You might guess Congress publishes a staff directory with the names of staffers and their areas of responsibility, but only private sector sources are available. Fortunately, thanks to the hard work of the Sunlight Foundation, the website FindTheBest has a searchable directory of House and Senate staffers. It’s not perfect, but it’s pretty good (especially since it’s free). Sunlight has a downloadable version of the House information, too.

Inspector General Reports

Until very recently, it was impossible to find all the publicly available IG reports in one place. Thanks to the hard work of many volunteers, you can search IG reports from 65 offices at oversight.io.

Searchable Press Releases

Still a work in progress, Statementer pulls many congressional press releases into a central website searchable by the title of the release.

House Activities

While not third party apps, two congressional websites are worth their weight in gold. First, docs.house.gov the website docs.house.gov is a powerful source of information about House floor and committee activities. Second, the rules committee website in invaluable to see when a bill is ready to go to the floor (3 legislative days in advance), including any amendments that are offered.

A Few More Tricks

While these technically are not legislative-focused websites, they can be useful in monitoring/accessing information that is not user friendly.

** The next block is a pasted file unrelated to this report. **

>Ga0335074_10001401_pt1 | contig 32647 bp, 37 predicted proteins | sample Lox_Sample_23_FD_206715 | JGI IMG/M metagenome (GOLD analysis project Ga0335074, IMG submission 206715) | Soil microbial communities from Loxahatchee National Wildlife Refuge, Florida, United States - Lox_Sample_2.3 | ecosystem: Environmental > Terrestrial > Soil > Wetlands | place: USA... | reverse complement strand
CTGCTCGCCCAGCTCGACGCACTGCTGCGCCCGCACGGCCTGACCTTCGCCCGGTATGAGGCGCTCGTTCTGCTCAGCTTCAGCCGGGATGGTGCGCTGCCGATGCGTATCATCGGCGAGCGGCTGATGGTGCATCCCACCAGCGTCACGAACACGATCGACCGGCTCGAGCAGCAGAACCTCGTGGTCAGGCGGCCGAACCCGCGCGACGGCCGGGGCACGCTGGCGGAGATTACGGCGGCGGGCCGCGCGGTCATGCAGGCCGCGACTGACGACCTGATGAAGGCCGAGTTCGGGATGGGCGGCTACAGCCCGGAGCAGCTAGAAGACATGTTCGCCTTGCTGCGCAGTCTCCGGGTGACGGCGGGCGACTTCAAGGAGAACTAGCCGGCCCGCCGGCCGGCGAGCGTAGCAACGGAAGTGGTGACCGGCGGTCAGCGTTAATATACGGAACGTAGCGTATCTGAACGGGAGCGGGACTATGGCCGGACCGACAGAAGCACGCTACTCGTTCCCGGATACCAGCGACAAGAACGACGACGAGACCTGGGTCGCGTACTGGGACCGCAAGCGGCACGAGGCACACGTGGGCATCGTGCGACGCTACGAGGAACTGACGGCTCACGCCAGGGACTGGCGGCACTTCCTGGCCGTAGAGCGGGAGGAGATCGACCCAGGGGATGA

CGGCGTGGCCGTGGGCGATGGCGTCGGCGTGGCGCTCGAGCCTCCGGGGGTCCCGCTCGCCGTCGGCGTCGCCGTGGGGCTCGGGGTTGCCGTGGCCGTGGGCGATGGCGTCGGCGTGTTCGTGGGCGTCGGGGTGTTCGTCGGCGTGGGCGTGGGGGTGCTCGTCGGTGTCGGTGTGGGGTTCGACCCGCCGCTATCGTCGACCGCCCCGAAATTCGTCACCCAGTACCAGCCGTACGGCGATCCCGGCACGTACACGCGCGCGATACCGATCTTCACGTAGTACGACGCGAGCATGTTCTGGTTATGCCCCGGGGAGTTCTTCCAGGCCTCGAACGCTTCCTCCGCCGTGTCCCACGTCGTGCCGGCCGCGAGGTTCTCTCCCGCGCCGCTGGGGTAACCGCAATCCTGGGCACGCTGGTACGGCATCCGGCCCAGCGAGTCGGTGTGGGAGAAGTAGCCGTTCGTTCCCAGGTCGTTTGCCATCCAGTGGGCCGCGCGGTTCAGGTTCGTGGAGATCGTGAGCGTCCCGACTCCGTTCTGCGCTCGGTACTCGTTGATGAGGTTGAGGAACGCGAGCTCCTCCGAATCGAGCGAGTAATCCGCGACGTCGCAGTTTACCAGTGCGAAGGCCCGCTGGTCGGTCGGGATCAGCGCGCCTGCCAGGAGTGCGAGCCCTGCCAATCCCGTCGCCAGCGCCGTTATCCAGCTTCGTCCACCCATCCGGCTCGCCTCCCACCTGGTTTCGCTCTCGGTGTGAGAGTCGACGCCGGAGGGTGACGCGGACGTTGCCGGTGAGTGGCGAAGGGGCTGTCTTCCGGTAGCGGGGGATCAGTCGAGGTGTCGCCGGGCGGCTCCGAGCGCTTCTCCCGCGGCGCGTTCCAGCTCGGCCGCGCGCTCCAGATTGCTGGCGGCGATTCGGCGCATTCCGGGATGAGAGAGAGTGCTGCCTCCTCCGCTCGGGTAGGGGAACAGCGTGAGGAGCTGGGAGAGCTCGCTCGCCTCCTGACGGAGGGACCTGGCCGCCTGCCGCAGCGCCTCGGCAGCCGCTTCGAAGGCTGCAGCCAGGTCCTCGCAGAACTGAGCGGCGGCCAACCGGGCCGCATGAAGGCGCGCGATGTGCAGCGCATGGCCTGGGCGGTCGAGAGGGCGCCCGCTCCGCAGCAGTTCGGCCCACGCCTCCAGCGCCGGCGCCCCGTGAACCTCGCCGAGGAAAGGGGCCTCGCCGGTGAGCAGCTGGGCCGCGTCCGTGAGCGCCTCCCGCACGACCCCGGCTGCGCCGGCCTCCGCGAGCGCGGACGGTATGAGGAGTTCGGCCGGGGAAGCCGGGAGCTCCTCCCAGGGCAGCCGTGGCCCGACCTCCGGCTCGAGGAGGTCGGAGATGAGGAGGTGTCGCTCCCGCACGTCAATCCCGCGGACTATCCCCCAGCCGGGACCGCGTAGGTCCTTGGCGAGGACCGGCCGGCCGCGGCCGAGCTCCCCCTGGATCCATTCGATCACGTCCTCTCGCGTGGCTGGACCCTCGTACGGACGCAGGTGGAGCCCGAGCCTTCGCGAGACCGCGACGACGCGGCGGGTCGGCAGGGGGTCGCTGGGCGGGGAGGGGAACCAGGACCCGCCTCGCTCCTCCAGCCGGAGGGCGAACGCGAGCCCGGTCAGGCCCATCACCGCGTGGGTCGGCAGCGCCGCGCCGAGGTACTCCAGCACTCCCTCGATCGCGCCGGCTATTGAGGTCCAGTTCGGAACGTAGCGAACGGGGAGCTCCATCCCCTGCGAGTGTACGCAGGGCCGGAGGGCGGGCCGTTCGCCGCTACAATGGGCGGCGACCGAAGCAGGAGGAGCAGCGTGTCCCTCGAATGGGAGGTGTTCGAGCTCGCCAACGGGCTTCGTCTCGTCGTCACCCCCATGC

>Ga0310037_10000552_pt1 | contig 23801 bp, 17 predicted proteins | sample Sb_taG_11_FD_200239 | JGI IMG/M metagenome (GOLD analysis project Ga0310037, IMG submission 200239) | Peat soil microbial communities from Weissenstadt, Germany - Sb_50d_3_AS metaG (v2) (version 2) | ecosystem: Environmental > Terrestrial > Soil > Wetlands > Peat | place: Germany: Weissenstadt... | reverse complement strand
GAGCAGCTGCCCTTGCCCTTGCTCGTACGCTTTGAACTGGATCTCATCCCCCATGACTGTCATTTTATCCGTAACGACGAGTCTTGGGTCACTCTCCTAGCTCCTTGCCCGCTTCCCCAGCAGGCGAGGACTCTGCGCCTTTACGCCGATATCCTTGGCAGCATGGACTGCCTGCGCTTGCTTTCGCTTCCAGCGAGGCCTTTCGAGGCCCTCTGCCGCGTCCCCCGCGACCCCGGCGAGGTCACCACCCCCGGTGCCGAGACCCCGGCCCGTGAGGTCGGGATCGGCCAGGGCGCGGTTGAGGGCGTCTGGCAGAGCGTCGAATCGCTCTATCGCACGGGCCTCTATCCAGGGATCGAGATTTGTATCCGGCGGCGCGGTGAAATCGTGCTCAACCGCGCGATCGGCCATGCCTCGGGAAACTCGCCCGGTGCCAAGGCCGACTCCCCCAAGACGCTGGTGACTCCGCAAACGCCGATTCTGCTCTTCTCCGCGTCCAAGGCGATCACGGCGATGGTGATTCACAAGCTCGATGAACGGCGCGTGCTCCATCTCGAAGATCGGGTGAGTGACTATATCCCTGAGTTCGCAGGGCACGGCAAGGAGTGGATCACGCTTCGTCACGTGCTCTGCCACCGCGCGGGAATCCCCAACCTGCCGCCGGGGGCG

• ChangeDetection will send you an alert for whenever a webpage has changed. Certain committees have such awful websites that the only way to know what’s new is to get an alert when the page itself changes.
    • The Wayback Machine may be named after a cartoon time machine, but it allows you to see how websites appeared in the past. This is particularly helpful if a site has gone down or its content has changed.
    • Congress has a bad habit of purging congressional websites. But the web harvest, hosted by the Center for Legislative Archives, allows you to see congressional websites going back to 2006.

 

Final Thoughts

These websites are pretty cool, but there should be more of them. Even with recent progress, Congress and its legislative support agencies need to publish more information and do so in more useful formats. Congress also should enact legislation like the Access to Congressionally Mandated Reports Act, which will make additional troves of information publicly available. There also has to be further developments in how Congress collaborates with the public, whether through hackathons or the use of open source technology, but that is a discussion for another time.